So it was with the murder of British businessman Neil Heywood and the role of politburo member Bo Xilai, his wife, Gu Kailai, and a web of officials leading all the way to China's recently retired premier, Wen Jiabao.
Heywood, 41, was found dead in his room at the Lucky Holiday Hotel just outside the provincial city of Chongqing on Nov. 15, 2011. The cause of death was reported initially as "sudden death after drinking alcohol."
By early 2012, the story had taken a bizarre turn. Chongqing's police chief, Wang Lijun, briefly sought asylum at the American consulate. Wang charged that his boss, Chongqing's Communist Party chief, Bo Xilai, and Bo's wife, Gu Kailai, had arranged Heywood's death by poisoning. Their motivation, based on a confession by Gu, was that Heywood had threatened to expose the family's financial dealings and forcibly detained their son for a short time in London.
After a characteristically swift trial, Gu was convicted of the killing and was given a suspended death sentence. Bo, still awaiting trial, was relieved of his posts and expelled from the party. Wang was arrested after leaving the consulate, tried and sentenced to 15 years in prison for bending the law for selfish ends, abuse of power, defection, and taking bribes.
The scandal provided a glimpse of the tortuous road to power of China's elite. Despite the enormous effort by the party to control China's burgeoning social media, the country's bloggers, tweeters, and netizens of all stripes jumped avidly into the fray, along with their overseas counterparts.
One would have to agree with the authors that "the crisis triggered by Heywood's death reveals more about the scandalous state of corruption in China than any dissident or journalist could ever manage." It is also a story that those interested in China's role in the emerging world order ignore at their peril.
Pin Ho, one of the authors of this fascinating book, was heavily involved in the coverage of the Bo Xilai affair and provides the primary authorial voice, while journalist and translator Wenguang Huang supplies nuance and muscle to the writing and even did some undercover work.
The real story behind the murder, the authors assert, grows from a power struggle pitting factions claiming the Maoist legacy of authoritarian power against a newer, less ideological, group seeking to leverage its connections to China's overheated economy to create a more diffuse - but even more corrosive and corrupt - arrangement of power.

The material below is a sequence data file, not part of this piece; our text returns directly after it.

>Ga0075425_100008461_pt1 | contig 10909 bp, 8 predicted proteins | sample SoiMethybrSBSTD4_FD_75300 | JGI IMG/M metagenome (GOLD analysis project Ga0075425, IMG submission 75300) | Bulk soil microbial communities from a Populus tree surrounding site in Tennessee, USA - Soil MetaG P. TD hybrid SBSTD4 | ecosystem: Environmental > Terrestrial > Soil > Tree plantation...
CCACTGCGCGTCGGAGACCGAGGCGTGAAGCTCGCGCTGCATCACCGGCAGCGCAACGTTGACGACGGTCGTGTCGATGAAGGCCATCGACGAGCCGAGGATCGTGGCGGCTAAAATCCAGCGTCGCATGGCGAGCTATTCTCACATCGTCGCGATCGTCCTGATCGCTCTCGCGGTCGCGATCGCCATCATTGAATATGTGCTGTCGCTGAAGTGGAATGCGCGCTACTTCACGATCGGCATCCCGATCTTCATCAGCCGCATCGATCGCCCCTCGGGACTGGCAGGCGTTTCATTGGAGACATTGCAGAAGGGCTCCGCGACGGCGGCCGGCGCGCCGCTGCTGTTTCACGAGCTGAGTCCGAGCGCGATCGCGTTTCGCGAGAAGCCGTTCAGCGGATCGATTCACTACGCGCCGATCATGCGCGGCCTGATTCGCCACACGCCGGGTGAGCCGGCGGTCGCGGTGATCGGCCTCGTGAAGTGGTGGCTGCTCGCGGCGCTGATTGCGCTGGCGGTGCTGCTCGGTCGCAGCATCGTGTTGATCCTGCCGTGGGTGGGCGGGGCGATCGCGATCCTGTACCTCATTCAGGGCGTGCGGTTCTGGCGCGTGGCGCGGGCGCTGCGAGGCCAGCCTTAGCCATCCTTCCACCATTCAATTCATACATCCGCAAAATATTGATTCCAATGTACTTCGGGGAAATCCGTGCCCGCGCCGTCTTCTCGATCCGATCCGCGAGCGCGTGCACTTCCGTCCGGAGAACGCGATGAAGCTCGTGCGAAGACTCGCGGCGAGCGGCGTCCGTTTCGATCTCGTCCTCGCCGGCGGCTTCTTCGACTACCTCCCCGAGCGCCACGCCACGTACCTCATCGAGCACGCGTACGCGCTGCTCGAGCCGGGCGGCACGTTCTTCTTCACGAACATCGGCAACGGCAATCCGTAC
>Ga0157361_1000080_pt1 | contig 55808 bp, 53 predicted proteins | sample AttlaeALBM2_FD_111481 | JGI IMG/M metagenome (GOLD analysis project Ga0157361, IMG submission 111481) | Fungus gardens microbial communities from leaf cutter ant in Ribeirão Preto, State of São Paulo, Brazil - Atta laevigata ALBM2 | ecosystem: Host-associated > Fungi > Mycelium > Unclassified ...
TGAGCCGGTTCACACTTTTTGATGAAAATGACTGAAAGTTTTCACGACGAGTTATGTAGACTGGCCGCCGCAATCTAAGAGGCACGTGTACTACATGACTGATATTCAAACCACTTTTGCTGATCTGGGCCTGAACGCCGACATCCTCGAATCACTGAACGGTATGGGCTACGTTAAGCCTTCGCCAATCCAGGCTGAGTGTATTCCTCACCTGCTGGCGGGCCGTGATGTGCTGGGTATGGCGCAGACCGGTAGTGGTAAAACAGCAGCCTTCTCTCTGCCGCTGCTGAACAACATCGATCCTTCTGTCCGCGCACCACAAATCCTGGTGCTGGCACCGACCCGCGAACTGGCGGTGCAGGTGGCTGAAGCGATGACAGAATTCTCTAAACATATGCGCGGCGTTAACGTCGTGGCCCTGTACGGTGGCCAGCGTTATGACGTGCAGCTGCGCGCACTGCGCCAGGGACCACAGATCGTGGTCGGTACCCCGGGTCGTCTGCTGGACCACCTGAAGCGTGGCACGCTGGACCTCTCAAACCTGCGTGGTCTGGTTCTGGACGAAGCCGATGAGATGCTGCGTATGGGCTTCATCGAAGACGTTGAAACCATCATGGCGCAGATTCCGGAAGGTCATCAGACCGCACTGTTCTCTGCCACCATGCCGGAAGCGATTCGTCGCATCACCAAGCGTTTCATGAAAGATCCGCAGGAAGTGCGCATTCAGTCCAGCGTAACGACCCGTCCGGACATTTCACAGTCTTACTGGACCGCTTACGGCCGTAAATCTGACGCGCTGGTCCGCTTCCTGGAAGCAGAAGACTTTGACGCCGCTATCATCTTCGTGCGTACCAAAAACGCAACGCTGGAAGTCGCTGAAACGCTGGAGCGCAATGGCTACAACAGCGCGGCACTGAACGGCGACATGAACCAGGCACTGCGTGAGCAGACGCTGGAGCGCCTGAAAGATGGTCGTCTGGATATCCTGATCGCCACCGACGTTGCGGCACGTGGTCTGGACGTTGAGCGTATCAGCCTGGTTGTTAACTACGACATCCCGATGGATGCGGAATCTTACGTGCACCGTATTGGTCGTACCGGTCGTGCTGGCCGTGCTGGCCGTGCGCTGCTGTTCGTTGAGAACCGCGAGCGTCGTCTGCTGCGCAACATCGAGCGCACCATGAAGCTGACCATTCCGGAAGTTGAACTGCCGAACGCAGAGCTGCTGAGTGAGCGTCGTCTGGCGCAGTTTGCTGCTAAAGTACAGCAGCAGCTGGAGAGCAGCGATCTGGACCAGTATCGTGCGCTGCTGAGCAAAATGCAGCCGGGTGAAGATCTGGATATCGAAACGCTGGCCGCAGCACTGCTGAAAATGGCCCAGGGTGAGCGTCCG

Bo's tough stances on local corruption put him in the "Maoist" camp, though he, too, was accused of massive embezzlement and might, the authors suggest, have been framed for the murder, along with his wife, by his former police chief, Wang Lijun. Bo's convoluted relationship with former premier Wen Jiabao - allegedly one of China's wealthiest men - could fill a half-dozen books on its own.
The authors believe that Wang or one of his underlings might actually have suffocated Heywood to set up Gu and Bo but the evidentiary trail is so muddled that they can only speculate.
China's economy has been described as Darwinian. As this gripping book shows, its politics are no less so. The goal of China's leaders in the first decades of the new century has been to create the "harmonious society," in which dissent is minimized, separatism stifled, and the economy burns along at a frenetic pace. When the government shuts down a dissenting website, it is sardonically said by Chinese bloggers to have been "harmonized."
One could also say that the Bo Xilai affair represents a similar sacrifice to the new "harmony."
Charles Desnoyers is associate professor of history and director of Asian studies at La Salle University. His books include "A Journey to the East: Li Gui's 'A New Account of a Trip Around the Globe' " and "Patterns of World History" (with George Stow and Peter Von Sivers)